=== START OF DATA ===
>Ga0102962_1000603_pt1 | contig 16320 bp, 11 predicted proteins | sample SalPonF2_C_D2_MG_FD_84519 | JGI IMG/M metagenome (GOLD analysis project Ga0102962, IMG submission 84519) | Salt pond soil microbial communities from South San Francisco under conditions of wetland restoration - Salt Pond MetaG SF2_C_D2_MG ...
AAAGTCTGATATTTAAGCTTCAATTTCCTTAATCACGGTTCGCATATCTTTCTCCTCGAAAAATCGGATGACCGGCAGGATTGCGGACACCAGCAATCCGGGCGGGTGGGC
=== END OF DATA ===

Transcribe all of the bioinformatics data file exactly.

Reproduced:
>Ga0102962_1000603_pt1 | contig 16320 bp, 11 predicted proteins | sample SalPonF2_C_D2_MG_FD_84519 | JGI IMG/M metagenome (GOLD analysis project Ga0102962, IMG submission 84519) | Salt pond soil microbial communities from South San Francisco under conditions of wetland restoration - Salt Pond MetaG SF2_C_D2_MG ...
AAAGTCTGATATTTAAGCTTCAATTTCCTTAATCACGGTTCGCATATCTTTCTCCTCGAAAAATCGGATGACCGGCAGGATTGCGGACACCAGCAATCCGGGCGGGTGGGC